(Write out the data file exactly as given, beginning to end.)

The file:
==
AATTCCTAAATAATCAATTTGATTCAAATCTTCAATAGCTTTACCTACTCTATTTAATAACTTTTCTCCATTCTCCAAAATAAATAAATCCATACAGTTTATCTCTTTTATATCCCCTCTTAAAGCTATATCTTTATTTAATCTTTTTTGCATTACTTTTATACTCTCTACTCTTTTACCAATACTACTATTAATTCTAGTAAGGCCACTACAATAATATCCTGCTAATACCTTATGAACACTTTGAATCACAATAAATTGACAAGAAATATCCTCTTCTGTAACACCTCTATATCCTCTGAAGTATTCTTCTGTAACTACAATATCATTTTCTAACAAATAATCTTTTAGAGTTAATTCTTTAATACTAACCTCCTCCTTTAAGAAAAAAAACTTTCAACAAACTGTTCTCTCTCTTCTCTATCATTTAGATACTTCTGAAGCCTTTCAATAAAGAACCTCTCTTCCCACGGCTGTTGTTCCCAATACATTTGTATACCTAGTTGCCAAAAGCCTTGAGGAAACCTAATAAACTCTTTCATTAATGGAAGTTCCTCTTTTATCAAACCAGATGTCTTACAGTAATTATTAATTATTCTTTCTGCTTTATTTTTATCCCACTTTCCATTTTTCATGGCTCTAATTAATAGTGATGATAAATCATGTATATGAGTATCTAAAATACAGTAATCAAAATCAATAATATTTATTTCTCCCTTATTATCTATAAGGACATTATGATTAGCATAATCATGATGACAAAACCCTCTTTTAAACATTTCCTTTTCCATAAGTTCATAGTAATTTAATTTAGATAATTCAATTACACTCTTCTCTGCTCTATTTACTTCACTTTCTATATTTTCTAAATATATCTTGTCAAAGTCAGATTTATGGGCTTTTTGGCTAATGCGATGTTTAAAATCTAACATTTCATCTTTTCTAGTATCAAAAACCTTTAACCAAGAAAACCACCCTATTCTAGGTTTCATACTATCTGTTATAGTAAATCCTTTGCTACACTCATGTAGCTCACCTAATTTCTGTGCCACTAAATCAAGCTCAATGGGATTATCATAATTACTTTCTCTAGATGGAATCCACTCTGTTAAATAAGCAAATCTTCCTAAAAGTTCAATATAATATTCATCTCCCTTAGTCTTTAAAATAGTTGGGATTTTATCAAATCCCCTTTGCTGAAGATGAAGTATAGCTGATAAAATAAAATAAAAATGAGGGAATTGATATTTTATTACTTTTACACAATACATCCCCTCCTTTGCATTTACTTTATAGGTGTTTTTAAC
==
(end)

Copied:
AATTCCTAAATAATCAATTTGATTCAAATCTTCAATAGCTTTACCTACTCTATTTAATAACTTTTCTCCATTCTCCAAAATAAATAAATCCATACAGTTTATCTCTTTTATATCCCCTCTTAAAGCTATATCTTTATTTAATCTTTTTTGCATTACTTTTATACTCTCTACTCTTTTACCAATACTACTATTAATTCTAGTAAGGCCACTACAATAATATCCTGCTAATACCTTATGAACACTTTGAATCACAATAAATTGACAAGAAATATCCTCTTCTGTAACACCTCTATATCCTCTGAAGTATTCTTCTGTAACTACAATATCATTTTCTAACAAATAATCTTTTAGAGTTAATTCTTTAATACTAACCTCCTCCTTTAAGAAAAAAAACTTTCAACAAACTGTTCTCTCTCTTCTCTATCATTTAGATACTTCTGAAGCCTTTCAATAAAGAACCTCTCTTCCCACGGCTGTTGTTCCCAATACATTTGTATACCTAGTTGCCAAAAGCCTTGAGGAAACCTAATAAACTCTTTCATTAATGGAAGTTCCTCTTTTATCAAACCAGATGTCTTACAGTAATTATTAATTATTCTTTCTGCTTTATTTTTATCCCACTTTCCATTTTTCATGGCTCTAATTAATAGTGATGATAAATCATGTATATGAGTATCTAAAATACAGTAATCAAAATCAATAATATTTATTTCTCCCTTATTATCTATAAGGACATTATGATTAGCATAATCATGATGACAAAACCCTCTTTTAAACATTTCCTTTTCCATAAGTTCATAGTAATTTAATTTAGATAATTCAATTACACTCTTCTCTGCTCTATTTACTTCACTTTCTATATTTTCTAAATATATCTTGTCAAAGTCAGATTTATGGGCTTTTTGGCTAATGCGATGTTTAAAATCTAACATTTCATCTTTTCTAGTATCAAAAACCTTTAACCAAGAAAACCACCCTATTCTAGGTTTCATACTATCTGTTATAGTAAATCCTTTGCTACACTCATGTAGCTCACCTAATTTCTGTGCCACTAAATCAAGCTCAATGGGATTATCATAATTACTTTCTCTAGATGGAATCCACTCTGTTAAATAAGCAAATCTTCCTAAAAGTTCAATATAATATTCATCTCCCTTAGTCTTTAAAATAGTTGGGATTTTATCAAATCCCCTTTGCTGAAGATGAAGTATAGCTGATAAAATAAAATAAAAATGAGGGAATTGATATTTTATTACTTTTACACAATACATCCCCTCCTTTGCATTTACTTTATAGGTGTTTTTAAC